Transatlantic Responses to a Global China
China Fellow; Program Officer, Geoeconomics
Yixiang Xu is the China Fellow, and Program Officer, Geoeconomics at AICGS, leading the Institute’s work on U.S. and German relations with China. He has written extensively on Sino-EU and Sino-German relations, transatlantic cooperation on China policy, Sino-U.S. great power competition, China's Belt-and-Road Initiative and its implications for Germany and the U.S., Chinese engagement in Central and Eastern Europe, foreign investment screening, EU and U.S. strategies for global infrastructure investment, 5G supply chain and infrastructure security, and the future of Artificial Intelligence. His written contributions have been published by institutes including The Chinese Academy of Social Sciences, The United States Institute of Peace, and The Asia Society's Center for U.S.-China Relations. He has spoken on China's role in transatlantic relations at various seminars and international conferences in China, Germany, and the U.S.
Mr. Xu received his MA in International Political Economy from The Josef Korbel School of International Studies at The University of Denver and his BA in Linguistics and Classics from The University of Pittsburgh. He is an alumnus of the Bucerius Summer School on Global Governance and the Global Bridges European-American Young Leaders Conference. Mr. Xu also studied in China, Germany, Israel, Italy, and the UK and speaks Mandarin Chinese, German, and Russian.
For seventeen years since China’s accession to the World Trade Organization in 2001, Beijing has shaped its industrial policy to benefit from the international free trade regime, sustaining extraordinary economic growth. As President Xi Jinping presses ahead to expand China’s economic interests across the globe through his signature Belt-and-Road Initiative (BRI), Western liberal market economies, principally the United States and the European Union, are increasingly frustrated by Beijing’s refusal to honor its obligations as a market economy laid out in its WTO accession treaty. Furthermore, Xi’s plan to systemically acquire cutting-edge technologies and dominate the high-tech sector strengthened the Trump administration’s resolve to demand wide-ranging, substantive policy reforms in China. Germany has also begun to reevaluate its close economic relationship with China amid mounting concerns about continuing Chinese acquisition of German technology firms, lack of reciprocal market access in China, as well as growing Chinese geoeconomic influence along the proposed Chinese trade routes and inside the EU.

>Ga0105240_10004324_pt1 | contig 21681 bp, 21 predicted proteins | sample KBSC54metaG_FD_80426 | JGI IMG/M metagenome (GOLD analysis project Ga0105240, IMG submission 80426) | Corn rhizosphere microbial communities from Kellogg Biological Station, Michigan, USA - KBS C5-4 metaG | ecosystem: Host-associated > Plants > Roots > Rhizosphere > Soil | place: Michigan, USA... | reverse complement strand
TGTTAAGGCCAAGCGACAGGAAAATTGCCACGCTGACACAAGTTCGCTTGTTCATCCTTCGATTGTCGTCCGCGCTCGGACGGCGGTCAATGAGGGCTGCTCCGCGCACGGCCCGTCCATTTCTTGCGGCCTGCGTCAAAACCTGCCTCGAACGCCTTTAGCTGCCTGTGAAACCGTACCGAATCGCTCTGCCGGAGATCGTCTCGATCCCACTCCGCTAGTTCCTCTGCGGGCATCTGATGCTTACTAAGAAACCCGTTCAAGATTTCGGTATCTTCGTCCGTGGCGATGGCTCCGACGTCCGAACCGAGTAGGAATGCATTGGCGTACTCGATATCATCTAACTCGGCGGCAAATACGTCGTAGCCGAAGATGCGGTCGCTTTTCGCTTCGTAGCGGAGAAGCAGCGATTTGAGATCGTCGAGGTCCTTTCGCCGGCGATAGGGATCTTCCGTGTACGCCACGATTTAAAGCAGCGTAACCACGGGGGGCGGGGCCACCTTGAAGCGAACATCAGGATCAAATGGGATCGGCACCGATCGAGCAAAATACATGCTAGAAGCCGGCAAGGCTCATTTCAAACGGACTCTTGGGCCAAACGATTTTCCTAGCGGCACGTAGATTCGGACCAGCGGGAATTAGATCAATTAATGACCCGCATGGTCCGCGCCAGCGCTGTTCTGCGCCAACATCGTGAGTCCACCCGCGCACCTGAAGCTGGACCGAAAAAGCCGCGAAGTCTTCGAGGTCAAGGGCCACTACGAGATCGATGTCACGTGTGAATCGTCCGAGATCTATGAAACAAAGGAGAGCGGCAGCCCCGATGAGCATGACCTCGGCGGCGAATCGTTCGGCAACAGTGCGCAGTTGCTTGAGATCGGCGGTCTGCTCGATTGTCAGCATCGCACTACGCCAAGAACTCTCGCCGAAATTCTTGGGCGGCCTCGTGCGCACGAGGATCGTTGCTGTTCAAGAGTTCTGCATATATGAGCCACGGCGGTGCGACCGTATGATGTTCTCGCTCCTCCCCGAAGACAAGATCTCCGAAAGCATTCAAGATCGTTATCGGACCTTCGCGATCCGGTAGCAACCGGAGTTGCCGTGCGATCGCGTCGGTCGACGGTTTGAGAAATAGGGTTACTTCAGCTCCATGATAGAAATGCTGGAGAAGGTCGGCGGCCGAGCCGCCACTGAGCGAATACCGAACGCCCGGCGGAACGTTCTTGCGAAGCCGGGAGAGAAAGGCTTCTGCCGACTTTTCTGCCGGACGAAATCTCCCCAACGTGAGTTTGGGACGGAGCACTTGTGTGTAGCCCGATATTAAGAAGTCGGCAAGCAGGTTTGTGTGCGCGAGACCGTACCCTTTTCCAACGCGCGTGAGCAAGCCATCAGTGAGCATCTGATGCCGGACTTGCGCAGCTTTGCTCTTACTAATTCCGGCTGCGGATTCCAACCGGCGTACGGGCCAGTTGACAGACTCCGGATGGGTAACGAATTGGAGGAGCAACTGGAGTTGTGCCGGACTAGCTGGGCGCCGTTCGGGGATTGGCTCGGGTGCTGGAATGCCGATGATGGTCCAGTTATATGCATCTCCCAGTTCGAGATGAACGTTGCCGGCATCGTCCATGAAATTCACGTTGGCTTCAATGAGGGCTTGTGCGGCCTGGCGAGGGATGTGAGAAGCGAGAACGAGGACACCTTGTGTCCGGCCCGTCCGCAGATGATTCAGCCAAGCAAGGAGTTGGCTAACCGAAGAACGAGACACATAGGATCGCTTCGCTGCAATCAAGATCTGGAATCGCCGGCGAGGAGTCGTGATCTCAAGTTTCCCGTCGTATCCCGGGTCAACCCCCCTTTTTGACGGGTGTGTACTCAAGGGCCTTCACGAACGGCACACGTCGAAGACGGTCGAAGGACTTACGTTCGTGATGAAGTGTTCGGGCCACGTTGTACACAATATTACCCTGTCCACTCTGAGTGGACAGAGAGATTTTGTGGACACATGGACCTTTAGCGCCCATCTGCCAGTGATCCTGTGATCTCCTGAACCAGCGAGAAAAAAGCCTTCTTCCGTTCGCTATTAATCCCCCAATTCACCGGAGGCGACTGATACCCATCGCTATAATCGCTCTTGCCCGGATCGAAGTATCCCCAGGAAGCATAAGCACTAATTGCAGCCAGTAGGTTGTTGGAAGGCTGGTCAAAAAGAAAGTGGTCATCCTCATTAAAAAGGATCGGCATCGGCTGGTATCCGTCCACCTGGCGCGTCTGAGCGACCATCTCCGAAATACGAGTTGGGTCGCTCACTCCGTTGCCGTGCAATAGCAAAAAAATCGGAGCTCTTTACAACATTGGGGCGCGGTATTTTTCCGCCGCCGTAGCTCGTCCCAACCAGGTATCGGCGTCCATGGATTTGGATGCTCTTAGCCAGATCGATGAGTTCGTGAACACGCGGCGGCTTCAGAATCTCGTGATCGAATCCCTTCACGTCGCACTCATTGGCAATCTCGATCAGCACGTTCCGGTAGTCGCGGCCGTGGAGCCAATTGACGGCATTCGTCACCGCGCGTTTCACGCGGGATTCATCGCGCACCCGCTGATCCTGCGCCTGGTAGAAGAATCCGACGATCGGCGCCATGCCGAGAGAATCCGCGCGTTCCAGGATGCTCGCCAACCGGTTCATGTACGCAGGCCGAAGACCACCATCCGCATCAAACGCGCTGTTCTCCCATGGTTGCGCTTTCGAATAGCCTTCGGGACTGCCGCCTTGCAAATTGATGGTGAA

Recent AICGS Publications on China
Tackling Intellectual Property Rights and Forced Technology Transfer in China
For years, U.S. and German policy experts and government officials have accused Beijing of poor Intellectual property rights (IPR) protection and forced technology transfer practices. A combination of mandatory joint venture requirements, discriminatory licensing practices, and cyber intrusions prompted the U.S. and the EU to file WTO disputes against China. The Trump administration has employed steep tariffs on Chinese imports to pressure Beijing to commit to enforceable policy measures against IPR theft and forced technology transfer. Although still opposed to U.S. tariffs, Berlin and Brussels have come to appreciate Washington’s tough stance to push for long overdue reforms in China. In the past few years, both sides of the Atlantic have stepped up measures to protect their technologies from a wave of Chinese acquisitions. The U.S. Foreign Investment Risk Modernization Act, which expanded the scope of review for the Committee on Foreign Investment in the United States on national security grounds, and a new EU-wide foreign direct investment screening mechanism signal the convergence of transatlantic approaches to China’s economic competition.